The way to ensure that that the "bottom" of the diamond cannot reference "sides" of the diamond that ultimately lead to a different "top" of the diamond, is to use identifying relationships and the resulting "fat" natural keys, so they can be merged at the bottom:
(Only PK fields shown, for brevity. You'll almost certainly want a vehicle identification number as an alternate key in
ManufacturerId has been migrated down both diamond sides and eventually merged at the bottom into a single field. The very fact that it is the single filed ensures there cannot be two manufacturers leading to the same car.
BTW, this still doesn't prevent you from using surrogate keys (in addition to these naturals), assuming DBMS supports FKs to alternate keys:
Surrogates are redundant in this model taken alone, but you might have some other entities there that you have not shown us, which may benefit from using slimmer FKs.
The above is the most direct conversion of your diagram, where a car exists only as a sold car. However, I suspect you'd want to be able to store cars that have not been sold yet, and when they are sold memorize the car buyer etc...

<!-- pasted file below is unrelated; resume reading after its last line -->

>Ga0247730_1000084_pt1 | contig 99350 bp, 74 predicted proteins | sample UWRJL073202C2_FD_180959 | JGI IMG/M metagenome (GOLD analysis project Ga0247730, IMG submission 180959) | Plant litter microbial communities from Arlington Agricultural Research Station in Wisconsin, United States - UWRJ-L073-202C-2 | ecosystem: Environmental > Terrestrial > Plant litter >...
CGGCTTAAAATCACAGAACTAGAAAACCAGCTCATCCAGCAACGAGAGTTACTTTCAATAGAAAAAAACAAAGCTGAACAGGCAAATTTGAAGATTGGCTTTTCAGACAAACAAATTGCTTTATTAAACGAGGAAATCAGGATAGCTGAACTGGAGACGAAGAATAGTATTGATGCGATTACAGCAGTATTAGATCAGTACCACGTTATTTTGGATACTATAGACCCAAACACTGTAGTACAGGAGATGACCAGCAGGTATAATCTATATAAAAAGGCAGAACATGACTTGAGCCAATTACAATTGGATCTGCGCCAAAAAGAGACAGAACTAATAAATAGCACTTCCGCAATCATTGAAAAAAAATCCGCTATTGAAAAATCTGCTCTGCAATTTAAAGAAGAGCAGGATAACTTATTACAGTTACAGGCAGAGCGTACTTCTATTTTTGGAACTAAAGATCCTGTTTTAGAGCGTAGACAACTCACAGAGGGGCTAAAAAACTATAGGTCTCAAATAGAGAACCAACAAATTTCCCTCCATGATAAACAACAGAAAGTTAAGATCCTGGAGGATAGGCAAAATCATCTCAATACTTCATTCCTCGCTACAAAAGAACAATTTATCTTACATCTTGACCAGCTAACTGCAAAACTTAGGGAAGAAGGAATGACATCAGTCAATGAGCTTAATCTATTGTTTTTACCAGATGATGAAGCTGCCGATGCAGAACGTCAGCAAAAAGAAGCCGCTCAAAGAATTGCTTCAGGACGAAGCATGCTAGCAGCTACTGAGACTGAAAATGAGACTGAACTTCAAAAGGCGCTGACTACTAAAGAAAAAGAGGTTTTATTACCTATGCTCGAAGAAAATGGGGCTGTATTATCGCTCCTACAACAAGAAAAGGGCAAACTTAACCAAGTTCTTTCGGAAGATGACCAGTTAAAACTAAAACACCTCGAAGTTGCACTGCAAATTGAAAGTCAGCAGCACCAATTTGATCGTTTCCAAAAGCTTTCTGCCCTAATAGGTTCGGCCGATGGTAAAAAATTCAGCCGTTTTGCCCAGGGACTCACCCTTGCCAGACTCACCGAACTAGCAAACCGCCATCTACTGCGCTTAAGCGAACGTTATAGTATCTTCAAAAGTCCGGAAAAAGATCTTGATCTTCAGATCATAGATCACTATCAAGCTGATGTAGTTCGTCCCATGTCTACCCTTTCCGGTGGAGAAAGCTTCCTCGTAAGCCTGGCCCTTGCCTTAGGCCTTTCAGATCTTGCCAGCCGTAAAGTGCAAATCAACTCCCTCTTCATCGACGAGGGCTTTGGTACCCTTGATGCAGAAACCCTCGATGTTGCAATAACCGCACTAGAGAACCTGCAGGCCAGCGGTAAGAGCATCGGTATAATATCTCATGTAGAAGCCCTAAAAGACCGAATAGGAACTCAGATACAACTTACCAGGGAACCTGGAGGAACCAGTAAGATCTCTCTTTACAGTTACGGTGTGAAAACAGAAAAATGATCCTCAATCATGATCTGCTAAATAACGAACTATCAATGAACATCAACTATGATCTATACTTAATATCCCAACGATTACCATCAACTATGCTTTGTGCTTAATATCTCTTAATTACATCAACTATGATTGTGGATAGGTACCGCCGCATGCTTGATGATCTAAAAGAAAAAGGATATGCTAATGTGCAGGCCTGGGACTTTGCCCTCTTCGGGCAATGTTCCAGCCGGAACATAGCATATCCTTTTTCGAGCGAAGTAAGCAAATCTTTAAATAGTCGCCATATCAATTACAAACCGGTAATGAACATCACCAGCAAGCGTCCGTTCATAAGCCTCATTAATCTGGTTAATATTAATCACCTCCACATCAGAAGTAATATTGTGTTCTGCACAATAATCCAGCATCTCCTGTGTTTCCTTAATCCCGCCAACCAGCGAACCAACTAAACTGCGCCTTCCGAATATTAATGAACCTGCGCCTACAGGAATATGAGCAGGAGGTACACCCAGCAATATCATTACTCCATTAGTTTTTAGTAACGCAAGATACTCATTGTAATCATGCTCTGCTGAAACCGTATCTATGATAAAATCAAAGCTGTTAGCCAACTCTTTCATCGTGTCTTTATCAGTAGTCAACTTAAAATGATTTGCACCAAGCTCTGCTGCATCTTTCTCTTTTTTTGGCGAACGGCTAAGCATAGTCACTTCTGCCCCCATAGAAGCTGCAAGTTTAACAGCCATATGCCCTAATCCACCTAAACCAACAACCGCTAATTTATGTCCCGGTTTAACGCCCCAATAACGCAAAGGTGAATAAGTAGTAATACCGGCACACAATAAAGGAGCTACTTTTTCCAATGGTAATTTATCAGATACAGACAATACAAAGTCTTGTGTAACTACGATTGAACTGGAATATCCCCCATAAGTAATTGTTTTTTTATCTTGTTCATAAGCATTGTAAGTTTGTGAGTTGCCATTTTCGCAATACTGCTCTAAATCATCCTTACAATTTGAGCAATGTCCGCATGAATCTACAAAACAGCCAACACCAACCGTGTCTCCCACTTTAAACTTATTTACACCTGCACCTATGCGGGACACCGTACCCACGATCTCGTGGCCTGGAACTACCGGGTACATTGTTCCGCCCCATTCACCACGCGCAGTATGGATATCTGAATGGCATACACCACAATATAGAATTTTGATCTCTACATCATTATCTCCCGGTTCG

So, a more complete model would look something like this:
We just rinse-and-repeat the identifying relationships trick, so a car cannot be displayed in a showroom of a different manufacturer and cannot be sold by a salesperson from a different showroom.
A car is unsold when there is only a row in
Car. A car is sold when there is a row in
Car and a corresponding row in
Sale share the same PK and this is a "1 to 0..1" relationship, which could also be modeled by merging
Sale, and making sale's fields NULL-able, with the appropriate CHECK to ensure they cannot be "partially NULL".
BTW, whenever you are selling something, you need to make sure the sale is "frozen in time". For example, the price actually paid by a buyer shouldn't change just because car's price changed after the sale. Take a look here for more info.